Listening to a book isn’t reading it.

Remember story time?

I don’t either.  But as a grownup, I’ve come to appreciate the value of being read stories to.

When it comes to the effects on the brain, though, I’d guess that listening to a story being read to you is not the same as reading the book yourself, regardless of format.Audiobook listening

I’m no brain scientist, but my hypothesis has been that the active pursuit of reading text on a page (fiction in particular, because it requires the brain to envision the scenarios it is reading about) probably activates different areas of the brain than the passive experience of listening to an audio book, which, I suspected, is akin to watching television.

Turns out science doesn’t quite back up this hypothesis of armchair scholarship, at least from what I’ve been able to find through online searches on the subject.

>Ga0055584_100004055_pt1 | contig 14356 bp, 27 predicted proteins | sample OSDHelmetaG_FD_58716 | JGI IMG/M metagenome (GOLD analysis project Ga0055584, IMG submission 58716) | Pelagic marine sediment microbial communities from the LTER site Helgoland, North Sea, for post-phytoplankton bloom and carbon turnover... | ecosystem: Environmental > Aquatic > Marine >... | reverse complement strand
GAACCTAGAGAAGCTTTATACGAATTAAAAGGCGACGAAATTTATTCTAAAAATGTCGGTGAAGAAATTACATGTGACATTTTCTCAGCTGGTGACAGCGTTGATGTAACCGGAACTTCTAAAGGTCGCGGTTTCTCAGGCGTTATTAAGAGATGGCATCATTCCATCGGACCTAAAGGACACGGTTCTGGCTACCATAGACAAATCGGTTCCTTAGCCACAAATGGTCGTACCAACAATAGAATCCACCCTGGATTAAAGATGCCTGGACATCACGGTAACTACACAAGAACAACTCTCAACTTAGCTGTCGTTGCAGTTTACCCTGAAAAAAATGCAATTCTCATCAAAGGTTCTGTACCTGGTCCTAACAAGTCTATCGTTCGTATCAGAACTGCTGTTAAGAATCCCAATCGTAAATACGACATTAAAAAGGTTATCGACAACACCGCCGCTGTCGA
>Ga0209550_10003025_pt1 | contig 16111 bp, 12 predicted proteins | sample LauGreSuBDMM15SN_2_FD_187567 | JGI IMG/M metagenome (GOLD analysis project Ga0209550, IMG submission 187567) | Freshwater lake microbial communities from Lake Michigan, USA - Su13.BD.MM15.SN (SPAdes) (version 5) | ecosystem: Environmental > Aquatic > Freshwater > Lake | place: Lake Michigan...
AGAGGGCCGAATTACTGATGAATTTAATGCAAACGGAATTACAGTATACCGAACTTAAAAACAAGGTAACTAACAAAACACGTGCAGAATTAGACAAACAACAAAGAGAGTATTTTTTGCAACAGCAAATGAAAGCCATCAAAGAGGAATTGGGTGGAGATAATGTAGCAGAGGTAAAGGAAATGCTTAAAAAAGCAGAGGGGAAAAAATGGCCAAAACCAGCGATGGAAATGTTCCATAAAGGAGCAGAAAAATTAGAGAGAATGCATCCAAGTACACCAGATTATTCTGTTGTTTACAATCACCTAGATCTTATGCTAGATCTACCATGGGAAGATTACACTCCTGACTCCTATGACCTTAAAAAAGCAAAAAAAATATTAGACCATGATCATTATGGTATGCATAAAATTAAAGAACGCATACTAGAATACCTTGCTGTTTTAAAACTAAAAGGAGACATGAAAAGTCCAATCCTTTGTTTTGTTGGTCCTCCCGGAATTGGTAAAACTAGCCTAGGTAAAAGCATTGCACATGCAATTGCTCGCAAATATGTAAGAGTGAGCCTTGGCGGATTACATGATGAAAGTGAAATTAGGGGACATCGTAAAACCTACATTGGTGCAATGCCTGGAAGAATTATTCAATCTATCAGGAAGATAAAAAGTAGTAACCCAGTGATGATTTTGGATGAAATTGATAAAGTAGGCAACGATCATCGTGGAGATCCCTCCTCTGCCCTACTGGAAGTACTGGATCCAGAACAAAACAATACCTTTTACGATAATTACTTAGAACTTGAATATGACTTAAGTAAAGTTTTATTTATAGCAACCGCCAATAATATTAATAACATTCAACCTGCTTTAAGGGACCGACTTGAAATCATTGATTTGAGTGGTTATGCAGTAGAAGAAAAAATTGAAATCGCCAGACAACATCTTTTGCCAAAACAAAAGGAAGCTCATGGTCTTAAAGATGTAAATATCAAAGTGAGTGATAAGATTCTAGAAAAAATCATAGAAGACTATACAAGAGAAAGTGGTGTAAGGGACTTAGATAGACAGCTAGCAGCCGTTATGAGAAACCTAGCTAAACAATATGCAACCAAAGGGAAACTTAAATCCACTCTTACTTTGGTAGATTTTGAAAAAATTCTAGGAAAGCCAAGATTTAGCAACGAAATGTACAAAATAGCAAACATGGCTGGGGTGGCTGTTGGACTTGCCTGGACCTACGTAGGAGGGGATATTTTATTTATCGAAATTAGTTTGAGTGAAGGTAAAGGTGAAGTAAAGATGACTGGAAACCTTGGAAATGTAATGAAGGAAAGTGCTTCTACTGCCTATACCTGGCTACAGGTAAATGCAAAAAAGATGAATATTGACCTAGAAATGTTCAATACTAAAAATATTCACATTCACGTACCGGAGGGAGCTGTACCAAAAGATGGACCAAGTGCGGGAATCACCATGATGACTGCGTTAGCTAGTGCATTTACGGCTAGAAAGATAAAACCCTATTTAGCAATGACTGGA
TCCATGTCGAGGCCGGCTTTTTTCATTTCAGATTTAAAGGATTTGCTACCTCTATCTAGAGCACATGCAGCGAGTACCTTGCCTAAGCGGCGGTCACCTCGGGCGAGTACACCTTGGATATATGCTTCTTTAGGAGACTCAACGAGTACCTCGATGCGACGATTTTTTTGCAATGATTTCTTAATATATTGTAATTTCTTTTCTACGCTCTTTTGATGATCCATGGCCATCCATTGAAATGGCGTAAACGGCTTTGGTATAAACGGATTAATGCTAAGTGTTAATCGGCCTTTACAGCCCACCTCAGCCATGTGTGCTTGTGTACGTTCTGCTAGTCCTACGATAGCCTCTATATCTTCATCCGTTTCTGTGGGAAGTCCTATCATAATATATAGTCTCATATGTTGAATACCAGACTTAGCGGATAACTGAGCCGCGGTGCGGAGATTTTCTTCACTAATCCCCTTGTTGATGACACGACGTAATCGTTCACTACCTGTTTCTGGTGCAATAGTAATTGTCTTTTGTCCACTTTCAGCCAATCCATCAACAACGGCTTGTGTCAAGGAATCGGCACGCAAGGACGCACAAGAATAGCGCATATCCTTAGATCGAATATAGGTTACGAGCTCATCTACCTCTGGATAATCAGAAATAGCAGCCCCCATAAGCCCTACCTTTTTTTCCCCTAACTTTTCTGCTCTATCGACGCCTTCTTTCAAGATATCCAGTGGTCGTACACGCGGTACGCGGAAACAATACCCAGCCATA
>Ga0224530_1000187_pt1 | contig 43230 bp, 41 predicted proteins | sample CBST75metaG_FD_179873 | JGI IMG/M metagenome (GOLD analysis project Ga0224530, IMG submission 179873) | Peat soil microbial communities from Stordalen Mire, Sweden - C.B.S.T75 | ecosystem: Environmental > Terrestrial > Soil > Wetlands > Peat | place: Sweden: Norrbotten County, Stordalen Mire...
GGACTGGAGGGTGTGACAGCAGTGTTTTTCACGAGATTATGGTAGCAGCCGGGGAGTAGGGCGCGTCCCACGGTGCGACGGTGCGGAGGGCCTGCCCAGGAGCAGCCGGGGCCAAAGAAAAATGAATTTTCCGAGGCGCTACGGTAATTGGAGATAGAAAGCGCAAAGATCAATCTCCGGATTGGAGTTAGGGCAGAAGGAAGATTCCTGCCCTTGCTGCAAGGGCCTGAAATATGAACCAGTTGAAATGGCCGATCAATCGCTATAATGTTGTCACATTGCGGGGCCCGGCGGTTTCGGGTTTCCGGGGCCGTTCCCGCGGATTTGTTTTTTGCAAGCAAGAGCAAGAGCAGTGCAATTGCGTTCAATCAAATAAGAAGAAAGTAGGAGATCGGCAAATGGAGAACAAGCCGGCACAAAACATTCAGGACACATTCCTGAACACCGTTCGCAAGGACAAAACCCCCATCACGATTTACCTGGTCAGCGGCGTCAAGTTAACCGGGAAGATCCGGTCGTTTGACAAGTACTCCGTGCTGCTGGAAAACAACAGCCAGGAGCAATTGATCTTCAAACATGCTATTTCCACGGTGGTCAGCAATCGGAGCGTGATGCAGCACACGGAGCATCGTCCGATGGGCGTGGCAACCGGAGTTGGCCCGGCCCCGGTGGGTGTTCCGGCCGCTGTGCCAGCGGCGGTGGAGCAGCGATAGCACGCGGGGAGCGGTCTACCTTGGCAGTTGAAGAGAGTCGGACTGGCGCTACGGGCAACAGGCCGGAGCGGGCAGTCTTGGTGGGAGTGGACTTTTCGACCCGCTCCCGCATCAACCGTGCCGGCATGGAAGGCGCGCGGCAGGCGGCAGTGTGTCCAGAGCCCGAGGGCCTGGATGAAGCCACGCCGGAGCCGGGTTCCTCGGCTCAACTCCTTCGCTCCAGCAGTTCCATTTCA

Book reading

In fact, here are two articles, written about a year apart, that support the very opposite of my hypothesis, making me quite decidedly wrong.  One article, from August 2016, essentially tackles a similar hypothesis to the one I started with, and the other, a droll New Yorker piece from October 2017, basically confirms that my hypothesis is unsound.

Granted, these articles are, at least in part, opinion pieces.  Plus, in fairness, the question at hand is really about whether it’s somehow cheating to listen to a book rather than to read it, not other minutiae of the neurological effects of reading.

Ultimately, it comes down to what the goal is. In these busy times, it’s hard not to rely on listening devices, apps, and audio books that get you up to speed in time for your next class, book club meeting, or reading goal.

So listen away.

As long as you donmultitasker-cartoon‘t fall asleep at the wheel, it seems as good as the old fashioned method.

Then there is the issue of multitasking




About Traveler

"For my part, I travel not to go anywhere, but to go.”
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